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Grease Interceptor Information


City Environmental Protection, Department of

Every business or establishment that produces and disposes of fat, oil or grease (FOGs), such as restaurants, food processing establishments, hospitals, and day care and senior centers, must have a grease interceptor system to prevent the discharge of waste grease into the City's sewer systems.

Grease interceptors prevent FOGs from entering and clogging sewer lines by separating the FOGs from the normal wastewater stream. Grease interceptors should have all grease removed as frequently as necessary to avoid exceeding the interceptor’s rated capacity. The Department of Environmental Protection (DEP) routinely sends inspectors to verify that such businesses have appropriate and well-maintained grease interceptor systems. Communicating the importance of proper grease handling to a business’s employees is often one of the most effective ways of ensuring compliance. Please visit the links below for a copy of DEP’s grease-related regulations and more information about best management practices for FOGs, or contact DEP using the contact information listed below.

DEP requires that only licensed plumbers install grease interceptors. A licensed plumber can determine the required size of grease interceptor needed depending on the size and nature of your business. For technical assistance, plumbers and business owners may write to the DEP’s Bureau of Wastewater Treatment, Compliance Engineering Section using the contact information listed below.

DEP encourages businesses to do everything possible to limit the impact of FOGs on the sewer system. DEP provides signs which can be posted above sinks to make FOGs reduction efforts more visible to a business’s employees. Both the FOGs from a business’s grease interceptor as well as waste cooking oil can be recycled or collected and disposed of by a fat renderer or other grease recycling company that is licensed as a trade waste hauler or private carter by the City of New York Business Integrity Commission (BIC).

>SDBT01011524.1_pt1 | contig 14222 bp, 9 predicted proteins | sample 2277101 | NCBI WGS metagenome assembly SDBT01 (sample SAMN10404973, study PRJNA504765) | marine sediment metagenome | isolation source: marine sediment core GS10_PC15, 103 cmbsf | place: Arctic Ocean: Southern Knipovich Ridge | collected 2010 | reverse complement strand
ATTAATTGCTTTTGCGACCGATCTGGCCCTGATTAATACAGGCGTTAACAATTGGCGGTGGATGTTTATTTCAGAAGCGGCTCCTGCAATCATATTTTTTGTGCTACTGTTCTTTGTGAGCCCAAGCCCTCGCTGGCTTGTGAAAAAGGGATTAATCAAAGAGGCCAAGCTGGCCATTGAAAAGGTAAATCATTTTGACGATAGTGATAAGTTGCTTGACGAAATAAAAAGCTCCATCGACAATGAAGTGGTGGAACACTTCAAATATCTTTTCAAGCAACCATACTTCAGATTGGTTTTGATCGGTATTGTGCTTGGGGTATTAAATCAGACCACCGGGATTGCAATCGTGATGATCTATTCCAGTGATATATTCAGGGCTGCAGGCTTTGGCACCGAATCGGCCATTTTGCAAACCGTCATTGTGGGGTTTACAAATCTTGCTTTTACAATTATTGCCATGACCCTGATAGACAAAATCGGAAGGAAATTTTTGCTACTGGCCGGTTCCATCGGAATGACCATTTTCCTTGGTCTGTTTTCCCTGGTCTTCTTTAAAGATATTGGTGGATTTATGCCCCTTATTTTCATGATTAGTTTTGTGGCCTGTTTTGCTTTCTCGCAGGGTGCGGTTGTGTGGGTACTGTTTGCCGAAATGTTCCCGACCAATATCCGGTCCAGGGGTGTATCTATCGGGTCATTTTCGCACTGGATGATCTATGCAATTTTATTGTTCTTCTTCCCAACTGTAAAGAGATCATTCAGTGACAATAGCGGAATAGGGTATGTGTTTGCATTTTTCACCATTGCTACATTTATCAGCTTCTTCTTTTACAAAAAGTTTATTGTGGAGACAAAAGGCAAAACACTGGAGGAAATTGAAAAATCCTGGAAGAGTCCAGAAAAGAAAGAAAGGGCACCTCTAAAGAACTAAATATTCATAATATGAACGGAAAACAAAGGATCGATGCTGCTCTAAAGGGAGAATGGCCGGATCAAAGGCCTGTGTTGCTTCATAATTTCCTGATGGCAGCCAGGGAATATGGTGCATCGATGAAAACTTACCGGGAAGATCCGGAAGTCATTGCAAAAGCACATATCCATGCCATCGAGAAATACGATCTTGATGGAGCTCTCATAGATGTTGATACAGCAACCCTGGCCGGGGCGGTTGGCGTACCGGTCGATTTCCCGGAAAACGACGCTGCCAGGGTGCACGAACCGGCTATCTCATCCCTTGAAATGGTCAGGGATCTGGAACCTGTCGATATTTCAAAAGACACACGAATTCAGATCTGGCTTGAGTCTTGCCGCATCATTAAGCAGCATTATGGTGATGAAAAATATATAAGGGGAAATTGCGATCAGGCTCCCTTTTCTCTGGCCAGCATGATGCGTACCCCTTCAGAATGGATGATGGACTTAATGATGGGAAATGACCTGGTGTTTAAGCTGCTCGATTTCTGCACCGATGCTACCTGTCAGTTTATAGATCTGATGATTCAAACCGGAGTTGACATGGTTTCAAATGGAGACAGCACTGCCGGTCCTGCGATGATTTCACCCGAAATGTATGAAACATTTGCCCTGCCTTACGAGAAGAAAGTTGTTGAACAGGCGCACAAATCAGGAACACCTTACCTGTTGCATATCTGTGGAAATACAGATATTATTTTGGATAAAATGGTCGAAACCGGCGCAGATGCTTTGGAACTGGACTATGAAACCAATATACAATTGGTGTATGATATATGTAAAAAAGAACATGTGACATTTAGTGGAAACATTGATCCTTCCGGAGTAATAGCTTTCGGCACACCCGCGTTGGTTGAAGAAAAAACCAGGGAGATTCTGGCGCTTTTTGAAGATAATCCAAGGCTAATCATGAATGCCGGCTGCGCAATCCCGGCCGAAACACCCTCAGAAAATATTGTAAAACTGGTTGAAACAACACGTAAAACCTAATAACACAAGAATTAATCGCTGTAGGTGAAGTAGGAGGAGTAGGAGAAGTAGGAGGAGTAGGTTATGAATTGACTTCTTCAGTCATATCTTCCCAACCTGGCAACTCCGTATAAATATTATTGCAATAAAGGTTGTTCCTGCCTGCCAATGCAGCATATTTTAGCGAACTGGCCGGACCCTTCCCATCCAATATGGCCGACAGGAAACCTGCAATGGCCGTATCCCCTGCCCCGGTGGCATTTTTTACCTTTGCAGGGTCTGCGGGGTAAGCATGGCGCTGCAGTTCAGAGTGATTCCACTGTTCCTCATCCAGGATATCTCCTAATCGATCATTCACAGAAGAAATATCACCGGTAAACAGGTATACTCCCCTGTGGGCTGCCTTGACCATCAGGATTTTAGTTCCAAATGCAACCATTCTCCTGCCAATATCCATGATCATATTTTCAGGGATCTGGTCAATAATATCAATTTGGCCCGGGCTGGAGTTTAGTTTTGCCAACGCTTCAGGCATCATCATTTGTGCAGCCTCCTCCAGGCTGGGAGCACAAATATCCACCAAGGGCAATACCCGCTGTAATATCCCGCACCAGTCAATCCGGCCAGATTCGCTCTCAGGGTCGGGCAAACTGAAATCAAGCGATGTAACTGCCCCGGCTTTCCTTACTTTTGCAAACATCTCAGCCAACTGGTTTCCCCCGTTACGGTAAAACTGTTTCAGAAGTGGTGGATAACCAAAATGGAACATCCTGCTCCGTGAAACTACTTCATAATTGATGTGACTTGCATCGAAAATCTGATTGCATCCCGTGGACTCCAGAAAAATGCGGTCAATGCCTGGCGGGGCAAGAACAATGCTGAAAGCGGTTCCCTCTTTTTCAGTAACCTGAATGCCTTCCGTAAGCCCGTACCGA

There are two types of grease that can be picked up by a BIC licensed waste hauler: yellow grease (used cooking oil) and brown grease (from grease traps). Yellow grease is liquid and will often be picked up for free because it carries a market value when recycled. Brown grease is more viscous and solid, allowing businesses to either dispose of it in their solid waste stream or hire a private hauler for removal. Please consult with a licensed trade waste hauler or private carter for information about their specific rates and fees.

Additional resources

NYC Department of Environmental Protection (DEP)

Bureau of Wastewater Treatment

59-17 Junction Boulevard, 1st Floor LR

Flushing NY 11373-5108

For further assistance, please call 311 and ask for: Department of Environmental Protection

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